The offer itself was only of mild interest. It was less than he had paid for the paper several years earlier. However, with the newspaper business on the decline, the paper wasn’t worth as much anyway. Galaxy would forfeit all interests in the paper and its name, which was a little bit of a concern. The Daily Planet name still carried a lot of weight, and he had never been ashamed to use that in promoting the news services of his radio and television stations. He had even considered starting an all-news channel for cable television, like that upstart in Atlanta had done. If that plan were to be successful, he needed the Daily Planet‘s name behind it.

“Mr. Edge, we at Nomed Ventures understand the strain that conglomerates like Galaxy are under to divest themselves of unprofitable enterprises. The Planet has been struggling for some time, lost in the shadows of Galaxy’s media juggernaut. We have investors who feel that they could take this struggling paper and return it to the glory it once held as Metropolis’ premiere newspaper.” Jeff tried to read Edge’s facial expressions but found them nearly as unreadable as his master’s own face.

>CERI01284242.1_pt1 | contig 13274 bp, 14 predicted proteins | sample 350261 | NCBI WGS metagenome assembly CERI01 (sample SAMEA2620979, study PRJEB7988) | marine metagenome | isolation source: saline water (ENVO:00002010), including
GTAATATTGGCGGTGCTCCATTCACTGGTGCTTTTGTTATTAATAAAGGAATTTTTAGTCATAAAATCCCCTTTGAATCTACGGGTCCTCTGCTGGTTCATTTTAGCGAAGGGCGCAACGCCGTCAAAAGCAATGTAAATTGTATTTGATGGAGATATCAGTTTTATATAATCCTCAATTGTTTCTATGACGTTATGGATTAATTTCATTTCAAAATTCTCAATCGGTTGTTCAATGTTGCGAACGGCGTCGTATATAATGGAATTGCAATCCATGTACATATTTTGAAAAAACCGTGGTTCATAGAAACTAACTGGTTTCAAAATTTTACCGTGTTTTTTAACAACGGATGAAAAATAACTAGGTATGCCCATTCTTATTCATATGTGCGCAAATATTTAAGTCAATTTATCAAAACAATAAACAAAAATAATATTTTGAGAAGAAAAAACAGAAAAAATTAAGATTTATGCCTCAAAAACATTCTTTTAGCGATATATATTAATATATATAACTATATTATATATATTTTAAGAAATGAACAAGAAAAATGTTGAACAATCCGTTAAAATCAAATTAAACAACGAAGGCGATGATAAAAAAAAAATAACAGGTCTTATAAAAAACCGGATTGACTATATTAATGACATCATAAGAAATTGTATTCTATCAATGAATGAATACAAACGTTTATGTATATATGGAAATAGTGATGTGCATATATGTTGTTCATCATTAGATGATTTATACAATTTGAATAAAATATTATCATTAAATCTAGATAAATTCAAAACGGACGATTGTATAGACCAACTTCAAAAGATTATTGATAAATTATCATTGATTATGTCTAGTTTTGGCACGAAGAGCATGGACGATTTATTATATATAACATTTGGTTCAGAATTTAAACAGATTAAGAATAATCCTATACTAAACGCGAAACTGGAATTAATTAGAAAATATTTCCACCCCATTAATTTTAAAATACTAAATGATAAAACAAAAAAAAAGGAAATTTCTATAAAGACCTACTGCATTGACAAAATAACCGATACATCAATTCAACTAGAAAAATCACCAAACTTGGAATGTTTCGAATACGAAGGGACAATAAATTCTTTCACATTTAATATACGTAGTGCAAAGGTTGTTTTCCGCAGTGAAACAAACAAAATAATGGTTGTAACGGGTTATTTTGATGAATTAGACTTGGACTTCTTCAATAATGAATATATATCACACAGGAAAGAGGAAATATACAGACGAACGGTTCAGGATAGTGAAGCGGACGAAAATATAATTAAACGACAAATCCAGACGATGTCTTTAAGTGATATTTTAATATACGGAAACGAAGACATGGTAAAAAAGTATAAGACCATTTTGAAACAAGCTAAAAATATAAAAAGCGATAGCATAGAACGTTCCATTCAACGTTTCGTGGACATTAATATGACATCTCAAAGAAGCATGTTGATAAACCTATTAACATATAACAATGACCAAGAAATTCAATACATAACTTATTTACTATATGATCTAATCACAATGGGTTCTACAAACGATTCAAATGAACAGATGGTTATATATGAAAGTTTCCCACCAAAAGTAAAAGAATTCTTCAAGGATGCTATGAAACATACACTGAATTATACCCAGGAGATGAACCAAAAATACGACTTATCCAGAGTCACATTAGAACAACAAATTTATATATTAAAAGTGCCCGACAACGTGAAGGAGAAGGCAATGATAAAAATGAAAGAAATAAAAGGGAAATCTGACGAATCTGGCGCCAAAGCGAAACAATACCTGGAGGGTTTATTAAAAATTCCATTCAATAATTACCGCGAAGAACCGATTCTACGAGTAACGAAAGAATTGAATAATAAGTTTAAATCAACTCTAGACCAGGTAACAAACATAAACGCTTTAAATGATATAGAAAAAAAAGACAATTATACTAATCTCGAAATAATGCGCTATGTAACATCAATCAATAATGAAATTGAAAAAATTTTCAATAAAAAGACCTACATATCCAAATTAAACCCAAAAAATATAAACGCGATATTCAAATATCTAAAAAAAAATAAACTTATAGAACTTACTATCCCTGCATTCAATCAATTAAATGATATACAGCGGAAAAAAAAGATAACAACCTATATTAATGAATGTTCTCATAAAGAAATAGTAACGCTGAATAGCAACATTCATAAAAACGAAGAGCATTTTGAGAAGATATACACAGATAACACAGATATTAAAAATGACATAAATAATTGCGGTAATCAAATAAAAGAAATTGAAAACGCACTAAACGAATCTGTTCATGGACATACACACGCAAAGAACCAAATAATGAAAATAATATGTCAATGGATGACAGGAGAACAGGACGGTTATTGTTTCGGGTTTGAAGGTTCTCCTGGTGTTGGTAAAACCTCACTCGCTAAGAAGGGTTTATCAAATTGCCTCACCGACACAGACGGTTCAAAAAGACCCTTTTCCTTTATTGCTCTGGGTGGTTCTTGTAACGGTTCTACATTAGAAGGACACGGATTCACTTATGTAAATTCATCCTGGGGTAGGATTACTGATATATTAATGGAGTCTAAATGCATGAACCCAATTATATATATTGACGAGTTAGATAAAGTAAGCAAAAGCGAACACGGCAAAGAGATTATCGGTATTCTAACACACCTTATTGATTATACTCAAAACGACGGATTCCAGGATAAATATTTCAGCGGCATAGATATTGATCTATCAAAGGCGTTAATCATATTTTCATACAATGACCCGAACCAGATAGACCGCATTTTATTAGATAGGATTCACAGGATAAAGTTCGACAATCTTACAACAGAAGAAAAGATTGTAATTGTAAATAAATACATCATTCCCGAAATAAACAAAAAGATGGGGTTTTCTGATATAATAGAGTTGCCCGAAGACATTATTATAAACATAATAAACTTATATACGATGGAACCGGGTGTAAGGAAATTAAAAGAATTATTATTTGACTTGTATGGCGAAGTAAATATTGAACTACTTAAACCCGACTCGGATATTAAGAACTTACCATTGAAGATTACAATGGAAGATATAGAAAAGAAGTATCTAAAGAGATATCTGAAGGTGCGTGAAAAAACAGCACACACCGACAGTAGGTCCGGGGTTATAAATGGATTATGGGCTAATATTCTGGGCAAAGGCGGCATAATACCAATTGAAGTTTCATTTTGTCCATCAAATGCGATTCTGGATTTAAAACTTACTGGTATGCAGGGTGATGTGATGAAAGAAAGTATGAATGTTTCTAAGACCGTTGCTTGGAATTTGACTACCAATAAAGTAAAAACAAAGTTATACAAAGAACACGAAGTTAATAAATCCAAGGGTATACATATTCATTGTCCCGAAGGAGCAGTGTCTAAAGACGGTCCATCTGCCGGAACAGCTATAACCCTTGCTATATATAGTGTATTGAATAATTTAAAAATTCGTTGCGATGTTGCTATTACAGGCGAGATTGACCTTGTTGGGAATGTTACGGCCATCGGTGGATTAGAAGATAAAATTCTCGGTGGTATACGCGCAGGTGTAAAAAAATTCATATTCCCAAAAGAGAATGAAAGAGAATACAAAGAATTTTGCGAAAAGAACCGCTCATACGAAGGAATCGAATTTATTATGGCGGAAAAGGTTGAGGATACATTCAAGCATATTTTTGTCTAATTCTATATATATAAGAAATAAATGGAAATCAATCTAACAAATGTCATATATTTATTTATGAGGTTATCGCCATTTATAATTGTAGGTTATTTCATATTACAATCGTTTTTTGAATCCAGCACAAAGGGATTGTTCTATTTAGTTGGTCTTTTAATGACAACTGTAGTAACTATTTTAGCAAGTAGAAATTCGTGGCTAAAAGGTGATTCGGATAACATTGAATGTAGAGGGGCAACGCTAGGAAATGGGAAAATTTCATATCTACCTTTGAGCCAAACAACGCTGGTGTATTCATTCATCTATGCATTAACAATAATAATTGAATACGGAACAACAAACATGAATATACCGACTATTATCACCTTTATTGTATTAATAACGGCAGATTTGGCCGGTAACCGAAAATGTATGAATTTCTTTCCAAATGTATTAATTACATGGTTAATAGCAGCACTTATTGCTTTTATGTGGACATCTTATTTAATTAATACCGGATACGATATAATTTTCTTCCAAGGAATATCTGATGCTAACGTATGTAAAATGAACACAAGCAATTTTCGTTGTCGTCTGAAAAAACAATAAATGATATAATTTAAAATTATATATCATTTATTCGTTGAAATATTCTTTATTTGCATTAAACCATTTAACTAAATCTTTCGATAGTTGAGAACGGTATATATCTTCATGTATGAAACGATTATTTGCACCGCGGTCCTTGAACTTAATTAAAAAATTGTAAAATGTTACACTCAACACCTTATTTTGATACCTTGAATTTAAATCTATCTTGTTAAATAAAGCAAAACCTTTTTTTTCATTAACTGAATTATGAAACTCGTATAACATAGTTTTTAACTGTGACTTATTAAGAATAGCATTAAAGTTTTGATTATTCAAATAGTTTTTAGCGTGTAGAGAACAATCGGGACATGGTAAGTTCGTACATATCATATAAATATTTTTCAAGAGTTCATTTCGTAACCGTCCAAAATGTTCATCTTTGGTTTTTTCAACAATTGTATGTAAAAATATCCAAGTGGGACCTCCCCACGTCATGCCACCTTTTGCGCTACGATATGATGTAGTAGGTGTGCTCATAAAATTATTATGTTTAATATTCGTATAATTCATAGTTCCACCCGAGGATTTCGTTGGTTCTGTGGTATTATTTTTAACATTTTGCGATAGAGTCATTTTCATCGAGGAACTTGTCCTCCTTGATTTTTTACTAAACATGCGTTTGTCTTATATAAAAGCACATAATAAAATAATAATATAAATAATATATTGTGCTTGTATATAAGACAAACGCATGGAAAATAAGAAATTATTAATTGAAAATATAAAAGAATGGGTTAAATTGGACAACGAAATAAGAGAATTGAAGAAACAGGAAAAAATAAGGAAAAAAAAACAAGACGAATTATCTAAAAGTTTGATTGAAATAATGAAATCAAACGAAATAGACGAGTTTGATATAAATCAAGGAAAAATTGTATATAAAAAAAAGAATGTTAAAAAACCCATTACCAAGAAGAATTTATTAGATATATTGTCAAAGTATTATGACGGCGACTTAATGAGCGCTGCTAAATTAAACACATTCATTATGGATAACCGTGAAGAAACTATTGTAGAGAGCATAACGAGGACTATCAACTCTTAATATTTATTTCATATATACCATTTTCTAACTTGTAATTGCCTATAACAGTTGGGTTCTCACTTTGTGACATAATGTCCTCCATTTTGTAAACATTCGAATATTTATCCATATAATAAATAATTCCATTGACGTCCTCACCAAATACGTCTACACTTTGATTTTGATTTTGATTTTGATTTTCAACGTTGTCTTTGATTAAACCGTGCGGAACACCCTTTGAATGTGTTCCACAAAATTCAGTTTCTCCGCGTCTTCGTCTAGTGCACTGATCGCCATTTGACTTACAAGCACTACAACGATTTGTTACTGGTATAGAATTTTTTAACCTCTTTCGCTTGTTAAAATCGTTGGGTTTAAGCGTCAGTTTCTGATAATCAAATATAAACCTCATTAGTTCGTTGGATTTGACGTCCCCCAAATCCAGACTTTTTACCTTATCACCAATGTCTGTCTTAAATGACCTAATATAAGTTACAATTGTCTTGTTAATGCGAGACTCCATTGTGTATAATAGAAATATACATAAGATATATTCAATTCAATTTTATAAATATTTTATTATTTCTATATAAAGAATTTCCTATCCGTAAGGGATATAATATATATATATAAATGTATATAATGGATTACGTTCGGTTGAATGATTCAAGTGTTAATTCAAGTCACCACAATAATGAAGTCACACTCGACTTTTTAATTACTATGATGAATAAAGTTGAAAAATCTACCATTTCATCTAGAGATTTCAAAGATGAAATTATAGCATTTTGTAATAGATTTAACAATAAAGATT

“It sounds nice, Jeff, but no. The Daily Planet is not for sale.” Edge’s tone brooked no contradiction, at least to any cautious person who heard him.

Caution, however, was not high on Jeff Richardson’s list of priorities. “A shame, then, isn’t it? I do hope they won’t feel that it is a conflict of interest to publish this story.” He reached into his briefcase and pulled out a mockup of a newspaper front page. Pictured prominently above the fold was Morgan Edge himself flanked by police officers, his hands behind him as if in handcuffs. Over the picture was the headline:

“Media Mogul’s Secret Dealings Exposed”

The headline was followed by a detailed accounting of Morgan Edge’s rise to the top of his media empire. Included were details of dealings with InterGang and the 100, infamous crime organizations that had plagued Metropolis during the past decade.

What is all this? You threaten me with a pack of lies?

“No lies, sir. At least, not so that a court of law could tell. All of the evidence needed to convict you — and bring Galaxy Communications crashing down around you — is safely locked up at my company’s headquarters.” Richardson smiled, an expression that made him worthy of Edge’s own reputation as the Smiling Cobra. “So, do we have a deal?”


February, 1986:

Great Caesar’s ghost! He’s actually gone and done it!”

Throughout the offices of the Daily Planet, heads jerked up from notepads, typewriters, and computer terminals. All eyes turned toward the door of Perry White’s office.